Quandl, the Toronto-based search engine for economic and financial data, is now distributing Nasdaq OMX index data through its portal, free of charge.
Nasdaq OMX is the first index provider and first major partner to distribute its proprietary index-level information through Quandl’s open data platform.
The entire Nasdaq Global Index Family will be accessible directly from Excel, R, Python, Matlab, and many other tools, like Stata and Tableau for visualization, as well as through a free and open application processing interface (API). "Nasdaq's coverage is total, giving Quandl users a complete index solution," commented Quandl CEO Tammer Kamel in the release.
Nasdaq OMX's Global Indexes span geographies and asset classes and include diverse families such as the Global Equity, Dividend and Income, Fixed Income (includes BulletShares), Green Economy, Nordic, Commodity, and Sharia Indices.
“It definitely benefits Nasdaq by putting their data in front of the company’s userbase,” said Kamel. “They’re getting in front of younger financial analysts who value the tools.” Since Quandl charges zero dollars for the core data set, it attracts junior analysts whose companies won’t buy a Bloomberg machine, so they sign up for Quandl. “That person is going to be a financial decision maker someway and is more likely to go with Nasdaq index group data because it is familiar.”
Kalman finds that Nasdaq has a “more progressive attitude towards data that is much more aligned with our mantra than some of the other data providers.” To some extent, this stems from the fact that Nasdaq is a newer entrant into the space, he said.
“Providing easy, user friendly, flexible access to our data is a guiding principle of the Nasdaq Index Elite Partner Program,” commented Oliver Albers, head of sales for Global Information Services, in today’s release. “Quandl, trusted by thousands of professionals as a reliable data source, is the next-generation data distribution model for financial services, and we are excited to work with them to ensure all investors have the capability to access our high-quality index content.”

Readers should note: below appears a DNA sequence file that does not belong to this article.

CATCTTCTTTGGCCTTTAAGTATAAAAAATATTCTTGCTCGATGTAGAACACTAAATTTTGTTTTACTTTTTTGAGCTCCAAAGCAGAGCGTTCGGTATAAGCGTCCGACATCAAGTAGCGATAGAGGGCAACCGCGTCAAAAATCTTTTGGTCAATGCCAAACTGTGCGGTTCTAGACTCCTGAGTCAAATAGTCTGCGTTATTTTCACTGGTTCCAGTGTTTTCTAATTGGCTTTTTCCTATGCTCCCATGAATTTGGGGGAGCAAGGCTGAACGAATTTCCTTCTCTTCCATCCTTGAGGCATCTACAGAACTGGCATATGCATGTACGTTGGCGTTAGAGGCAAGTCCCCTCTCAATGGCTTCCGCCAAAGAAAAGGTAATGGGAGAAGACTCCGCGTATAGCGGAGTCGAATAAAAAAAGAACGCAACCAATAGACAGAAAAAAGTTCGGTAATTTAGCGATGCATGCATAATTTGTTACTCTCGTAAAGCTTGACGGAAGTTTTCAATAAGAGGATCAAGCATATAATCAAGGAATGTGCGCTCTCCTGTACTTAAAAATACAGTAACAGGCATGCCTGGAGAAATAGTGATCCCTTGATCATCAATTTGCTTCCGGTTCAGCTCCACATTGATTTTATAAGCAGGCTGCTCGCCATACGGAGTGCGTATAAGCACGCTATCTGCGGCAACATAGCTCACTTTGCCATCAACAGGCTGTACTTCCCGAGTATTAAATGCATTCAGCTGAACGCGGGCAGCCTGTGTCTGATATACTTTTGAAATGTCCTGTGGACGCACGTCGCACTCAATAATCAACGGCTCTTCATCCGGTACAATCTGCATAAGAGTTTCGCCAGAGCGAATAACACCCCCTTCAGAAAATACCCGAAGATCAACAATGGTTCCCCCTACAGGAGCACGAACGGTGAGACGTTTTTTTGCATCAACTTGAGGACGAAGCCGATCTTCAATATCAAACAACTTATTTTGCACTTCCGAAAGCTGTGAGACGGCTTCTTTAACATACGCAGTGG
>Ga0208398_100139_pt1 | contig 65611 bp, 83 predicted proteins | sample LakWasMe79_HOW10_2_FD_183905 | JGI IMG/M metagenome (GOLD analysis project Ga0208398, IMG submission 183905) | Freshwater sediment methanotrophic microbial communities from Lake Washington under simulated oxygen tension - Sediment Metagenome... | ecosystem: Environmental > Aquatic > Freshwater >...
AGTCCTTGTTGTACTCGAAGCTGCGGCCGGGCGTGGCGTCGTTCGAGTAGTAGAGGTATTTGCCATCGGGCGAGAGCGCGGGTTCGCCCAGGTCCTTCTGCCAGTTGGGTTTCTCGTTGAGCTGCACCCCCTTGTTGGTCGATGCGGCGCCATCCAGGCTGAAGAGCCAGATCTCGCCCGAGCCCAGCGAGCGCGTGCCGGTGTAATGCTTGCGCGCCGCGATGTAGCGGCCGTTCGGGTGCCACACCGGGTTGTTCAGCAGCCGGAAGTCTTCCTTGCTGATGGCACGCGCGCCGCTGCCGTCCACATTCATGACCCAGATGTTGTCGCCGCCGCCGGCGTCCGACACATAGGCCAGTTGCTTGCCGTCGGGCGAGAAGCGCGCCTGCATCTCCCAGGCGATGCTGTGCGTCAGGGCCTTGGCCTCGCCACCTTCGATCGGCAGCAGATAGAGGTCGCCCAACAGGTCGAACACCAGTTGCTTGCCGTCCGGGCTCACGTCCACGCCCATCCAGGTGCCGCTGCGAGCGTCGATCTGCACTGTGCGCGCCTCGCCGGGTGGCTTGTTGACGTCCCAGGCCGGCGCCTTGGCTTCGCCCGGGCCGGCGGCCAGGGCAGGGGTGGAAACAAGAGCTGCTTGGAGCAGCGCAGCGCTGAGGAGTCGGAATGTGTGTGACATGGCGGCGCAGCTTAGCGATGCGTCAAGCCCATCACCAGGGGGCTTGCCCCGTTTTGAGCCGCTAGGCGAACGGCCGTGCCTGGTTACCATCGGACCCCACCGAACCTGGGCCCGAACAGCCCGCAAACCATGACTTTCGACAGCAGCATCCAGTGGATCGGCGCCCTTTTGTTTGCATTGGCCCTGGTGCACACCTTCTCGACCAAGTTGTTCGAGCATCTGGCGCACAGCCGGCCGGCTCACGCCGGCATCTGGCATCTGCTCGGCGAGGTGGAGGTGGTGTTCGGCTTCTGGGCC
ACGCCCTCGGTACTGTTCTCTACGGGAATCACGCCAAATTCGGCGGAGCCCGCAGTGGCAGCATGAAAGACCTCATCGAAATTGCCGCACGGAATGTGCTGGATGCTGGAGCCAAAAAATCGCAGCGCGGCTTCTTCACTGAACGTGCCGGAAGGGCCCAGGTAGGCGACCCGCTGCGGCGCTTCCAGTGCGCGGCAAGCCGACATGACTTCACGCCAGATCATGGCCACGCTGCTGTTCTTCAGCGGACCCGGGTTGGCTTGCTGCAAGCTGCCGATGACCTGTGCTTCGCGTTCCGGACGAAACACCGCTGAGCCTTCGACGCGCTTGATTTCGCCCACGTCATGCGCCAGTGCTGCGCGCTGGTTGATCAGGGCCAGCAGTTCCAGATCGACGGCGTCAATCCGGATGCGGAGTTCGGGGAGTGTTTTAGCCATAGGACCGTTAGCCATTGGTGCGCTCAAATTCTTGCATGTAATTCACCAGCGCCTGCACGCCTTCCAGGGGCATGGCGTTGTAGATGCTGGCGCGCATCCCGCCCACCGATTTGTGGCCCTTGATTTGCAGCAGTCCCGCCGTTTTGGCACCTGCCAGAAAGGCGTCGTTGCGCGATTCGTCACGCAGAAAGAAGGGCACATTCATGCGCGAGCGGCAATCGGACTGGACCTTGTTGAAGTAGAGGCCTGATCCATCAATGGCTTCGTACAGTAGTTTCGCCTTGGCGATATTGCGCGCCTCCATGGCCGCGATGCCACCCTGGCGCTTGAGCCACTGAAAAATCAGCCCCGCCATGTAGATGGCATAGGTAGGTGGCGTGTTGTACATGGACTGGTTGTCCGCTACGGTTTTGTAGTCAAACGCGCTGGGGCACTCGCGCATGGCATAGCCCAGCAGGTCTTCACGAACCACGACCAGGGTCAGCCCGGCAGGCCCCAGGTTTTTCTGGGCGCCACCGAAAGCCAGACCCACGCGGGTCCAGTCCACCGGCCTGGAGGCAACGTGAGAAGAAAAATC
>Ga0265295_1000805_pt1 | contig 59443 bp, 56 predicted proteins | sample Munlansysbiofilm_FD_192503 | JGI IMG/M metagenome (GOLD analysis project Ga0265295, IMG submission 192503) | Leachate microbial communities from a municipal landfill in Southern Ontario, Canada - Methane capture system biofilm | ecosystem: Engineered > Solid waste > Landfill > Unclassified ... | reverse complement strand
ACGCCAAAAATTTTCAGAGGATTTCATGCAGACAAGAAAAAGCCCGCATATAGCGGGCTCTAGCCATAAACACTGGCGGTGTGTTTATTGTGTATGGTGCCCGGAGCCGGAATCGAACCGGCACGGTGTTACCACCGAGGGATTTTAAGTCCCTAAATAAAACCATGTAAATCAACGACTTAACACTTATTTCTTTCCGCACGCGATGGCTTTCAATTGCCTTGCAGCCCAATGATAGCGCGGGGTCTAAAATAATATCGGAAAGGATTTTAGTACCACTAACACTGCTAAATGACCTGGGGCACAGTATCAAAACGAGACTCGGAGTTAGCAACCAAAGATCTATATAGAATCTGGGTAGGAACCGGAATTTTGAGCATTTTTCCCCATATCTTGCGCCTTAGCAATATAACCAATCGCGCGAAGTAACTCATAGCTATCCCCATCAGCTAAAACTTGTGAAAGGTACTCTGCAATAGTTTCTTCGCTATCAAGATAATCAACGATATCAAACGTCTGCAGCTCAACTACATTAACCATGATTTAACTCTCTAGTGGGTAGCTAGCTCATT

Making waves in data distribution
“Quandl is built on the premise of being a 21st century platform using a 21st century business model,” said Kamel, in an interview today about the Nasdaq Index Group partnership.
The startup collects and organizes more than 9 million datasets from 500 sources including central banks, exchanges, brokers, statistical agencies, think tanks, academies, and private companies. It also offers historical databases for commodities, FX rates, futures, and stocks.
While traditional market data vendors -- such as Bloomberg and Thomson Reuters -- tend to restrict data usage on their own platforms, Quandl offers unlimited and unrestricted access for free. According to Kamel, Quandl is about “usability.”
Quandl has about 100,000 monthly users. Macro-traders are signing up to use open data. “They want to use R, Python or Excel, MatLab, and other tools. That is what we’re betting. If you give people tools with minimum strings attached, you can create a better solution,” says Kamel.
Eyeing the business models of older market data companies that restrict data and charge high fees for all-you-can-eat solutions, Kamel says not everyone wants news feeds, videos, and messaging systems.
“We think the data proposition for data platforms is going to change from just having data to how you organize it. Is it complete? Do you have quality control? That’s the difference with Quandl,” says Kamel, a former Wall Street quant/computer engineer who launched the company two and a half years ago. The site went live 18 months ago.
Quandl is “riding the open data wave,” Kamel says, but it’s not married to this model alone.
For the first 18 months, Quandl loaded its site with all the public data it could obtain. “That got the ball rolling for us.” The site has tens of thousands of users and hundreds of thousands of monthly visits, according to the CEO. Now Quandl is gearing up for the next stage, which entails forming proprietary data partnerships with Nasdaq and other well known entities. Some of these proprietary partnerships will result in databases on Quandl that ask users to pay a fee.Ivy is Editor-at-Large for Advanced Trading and Wall Street & Technology. Ivy is responsible for writing in-depth feature articles, daily blogs and news articles with a focus on automated trading in the capital markets. As an industry expert, Ivy has reported on a myriad ... View Full Bio